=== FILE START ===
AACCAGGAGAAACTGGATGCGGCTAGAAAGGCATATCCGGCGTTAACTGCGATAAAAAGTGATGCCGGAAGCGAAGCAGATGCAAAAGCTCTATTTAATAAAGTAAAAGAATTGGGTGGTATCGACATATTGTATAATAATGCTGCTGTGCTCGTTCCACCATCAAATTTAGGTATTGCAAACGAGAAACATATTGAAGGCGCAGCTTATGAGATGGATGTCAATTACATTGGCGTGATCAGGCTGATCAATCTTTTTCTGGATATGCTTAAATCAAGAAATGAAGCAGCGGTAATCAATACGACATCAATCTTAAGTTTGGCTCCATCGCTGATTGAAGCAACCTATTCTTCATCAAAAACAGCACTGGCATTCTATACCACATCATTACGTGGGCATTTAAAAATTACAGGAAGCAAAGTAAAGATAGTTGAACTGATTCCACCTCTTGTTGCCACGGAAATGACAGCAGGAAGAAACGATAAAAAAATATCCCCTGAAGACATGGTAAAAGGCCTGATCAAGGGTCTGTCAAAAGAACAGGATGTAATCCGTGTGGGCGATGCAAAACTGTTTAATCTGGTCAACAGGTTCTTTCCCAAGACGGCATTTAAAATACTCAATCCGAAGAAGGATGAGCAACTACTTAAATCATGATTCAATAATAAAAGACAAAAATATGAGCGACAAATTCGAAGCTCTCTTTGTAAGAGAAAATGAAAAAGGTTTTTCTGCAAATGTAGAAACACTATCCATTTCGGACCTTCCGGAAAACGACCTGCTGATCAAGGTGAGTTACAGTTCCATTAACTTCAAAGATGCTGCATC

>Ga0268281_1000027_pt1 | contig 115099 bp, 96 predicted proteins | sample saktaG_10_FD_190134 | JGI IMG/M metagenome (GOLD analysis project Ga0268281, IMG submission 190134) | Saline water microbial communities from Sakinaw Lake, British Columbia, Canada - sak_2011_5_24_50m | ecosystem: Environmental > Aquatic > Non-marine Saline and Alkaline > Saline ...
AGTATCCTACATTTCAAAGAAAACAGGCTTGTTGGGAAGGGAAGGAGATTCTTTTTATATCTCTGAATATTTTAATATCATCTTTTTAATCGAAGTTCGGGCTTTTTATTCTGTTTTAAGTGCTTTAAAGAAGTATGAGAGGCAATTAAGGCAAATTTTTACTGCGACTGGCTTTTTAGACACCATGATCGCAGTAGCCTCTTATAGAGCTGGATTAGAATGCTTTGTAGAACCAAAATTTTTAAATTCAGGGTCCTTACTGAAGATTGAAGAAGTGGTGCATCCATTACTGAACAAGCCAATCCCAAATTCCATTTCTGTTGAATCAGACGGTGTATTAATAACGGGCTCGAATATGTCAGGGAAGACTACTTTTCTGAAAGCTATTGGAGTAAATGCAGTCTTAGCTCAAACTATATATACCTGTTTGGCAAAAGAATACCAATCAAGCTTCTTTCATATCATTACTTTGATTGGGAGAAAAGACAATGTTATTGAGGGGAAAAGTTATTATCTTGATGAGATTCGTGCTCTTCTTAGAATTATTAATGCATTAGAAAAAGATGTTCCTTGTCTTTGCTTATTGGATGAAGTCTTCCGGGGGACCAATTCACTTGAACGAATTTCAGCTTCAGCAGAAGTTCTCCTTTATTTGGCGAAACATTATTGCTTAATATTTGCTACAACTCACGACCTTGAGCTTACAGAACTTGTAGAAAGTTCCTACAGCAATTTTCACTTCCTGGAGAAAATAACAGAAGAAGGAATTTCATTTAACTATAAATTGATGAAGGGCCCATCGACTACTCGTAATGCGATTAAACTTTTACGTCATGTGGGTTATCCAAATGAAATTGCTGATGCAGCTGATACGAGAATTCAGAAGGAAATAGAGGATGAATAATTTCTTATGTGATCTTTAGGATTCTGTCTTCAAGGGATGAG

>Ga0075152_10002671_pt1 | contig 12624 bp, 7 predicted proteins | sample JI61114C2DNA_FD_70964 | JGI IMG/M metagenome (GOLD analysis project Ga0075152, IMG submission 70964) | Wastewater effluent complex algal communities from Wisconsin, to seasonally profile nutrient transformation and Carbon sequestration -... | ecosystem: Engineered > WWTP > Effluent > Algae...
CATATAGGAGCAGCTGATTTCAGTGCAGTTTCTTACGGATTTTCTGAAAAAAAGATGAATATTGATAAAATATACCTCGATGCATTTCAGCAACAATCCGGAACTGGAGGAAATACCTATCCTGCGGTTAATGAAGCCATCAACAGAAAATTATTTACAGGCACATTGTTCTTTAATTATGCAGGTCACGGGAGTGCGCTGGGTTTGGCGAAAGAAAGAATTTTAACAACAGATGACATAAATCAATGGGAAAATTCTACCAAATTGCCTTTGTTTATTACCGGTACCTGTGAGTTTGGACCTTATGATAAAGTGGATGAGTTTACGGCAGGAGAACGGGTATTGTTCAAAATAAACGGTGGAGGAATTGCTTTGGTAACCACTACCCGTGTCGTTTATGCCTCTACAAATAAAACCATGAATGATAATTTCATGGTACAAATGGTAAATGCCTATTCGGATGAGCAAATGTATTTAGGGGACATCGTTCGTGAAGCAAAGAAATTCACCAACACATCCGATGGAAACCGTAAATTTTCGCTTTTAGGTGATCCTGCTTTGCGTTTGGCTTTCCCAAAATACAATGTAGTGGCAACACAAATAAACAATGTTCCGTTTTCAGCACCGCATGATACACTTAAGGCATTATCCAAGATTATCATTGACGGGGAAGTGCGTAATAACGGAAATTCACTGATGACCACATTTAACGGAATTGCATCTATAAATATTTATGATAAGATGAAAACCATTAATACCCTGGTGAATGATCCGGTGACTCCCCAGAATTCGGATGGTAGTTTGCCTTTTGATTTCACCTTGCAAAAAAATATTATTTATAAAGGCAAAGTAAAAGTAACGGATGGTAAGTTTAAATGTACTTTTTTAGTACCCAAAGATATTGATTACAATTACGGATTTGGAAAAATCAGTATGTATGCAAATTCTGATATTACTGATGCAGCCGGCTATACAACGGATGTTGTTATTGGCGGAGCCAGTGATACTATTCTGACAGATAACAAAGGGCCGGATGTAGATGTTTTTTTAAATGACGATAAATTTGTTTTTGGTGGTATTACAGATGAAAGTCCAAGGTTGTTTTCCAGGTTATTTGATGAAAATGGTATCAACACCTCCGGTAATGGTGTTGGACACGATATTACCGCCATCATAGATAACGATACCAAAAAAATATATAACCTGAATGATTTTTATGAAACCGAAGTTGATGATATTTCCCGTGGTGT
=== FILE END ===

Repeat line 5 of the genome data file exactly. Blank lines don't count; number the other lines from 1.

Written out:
CATATAGGAGCAGCTGATTTCAGTGCAGTTTCTTACGGATTTTCTGAAAAAAAGATGAATATTGATAAAATATACCTCGATGCATTTCAGCAACAATCCGGAACTGGAGGAAATACCTATCCTGCGGTTAATGAAGCCATCAACAGAAAATTATTTACAGGCACATTGTTCTTTAATTATGCAGGTCACGGGAGTGCGCTGGGTTTGGCGAAAGAAAGAATTTTAACAACAGATGACATAAATCAATGGGAAAATTCTACCAAATTGCCTTTGTTTATTACCGGTACCTGTGAGTTTGGACCTTATGATAAAGTGGATGAGTTTACGGCAGGAGAACGGGTATTGTTCAAAATAAACGGTGGAGGAATTGCTTTGGTAACCACTACCCGTGTCGTTTATGCCTCTACAAATAAAACCATGAATGATAATTTCATGGTACAAATGGTAAATGCCTATTCGGATGAGCAAATGTATTTAGGGGACATCGTTCGTGAAGCAAAGAAATTCACCAACACATCCGATGGAAACCGTAAATTTTCGCTTTTAGGTGATCCTGCTTTGCGTTTGGCTTTCCCAAAATACAATGTAGTGGCAACACAAATAAACAATGTTCCGTTTTCAGCACCGCATGATACACTTAAGGCATTATCCAAGATTATCATTGACGGGGAAGTGCGTAATAACGGAAATTCACTGATGACCACATTTAACGGAATTGCATCTATAAATATTTATGATAAGATGAAAACCATTAATACCCTGGTGAATGATCCGGTGACTCCCCAGAATTCGGATGGTAGTTTGCCTTTTGATTTCACCTTGCAAAAAAATATTATTTATAAAGGCAAAGTAAAAGTAACGGATGGTAAGTTTAAATGTACTTTTTTAGTACCCAAAGATATTGATTACAATTACGGATTTGGAAAAATCAGTATGTATGCAAATTCTGATATTACTGATGCAGCCGGCTATACAACGGATGTTGTTATTGGCGGAGCCAGTGATACTATTCTGACAGATAACAAAGGGCCGGATGTAGATGTTTTTTTAAATGACGATAAATTTGTTTTTGGTGGTATTACAGATGAAAGTCCAAGGTTGTTTTCCAGGTTATTTGATGAAAATGGTATCAACACCTCCGGTAATGGTGTTGGACACGATATTACCGCCATCATAGATAACGATACCAAAAAAATATATAACCTGAATGATTTTTATGAAACCGAAGTTGATGATATTTCCCGTGGTGT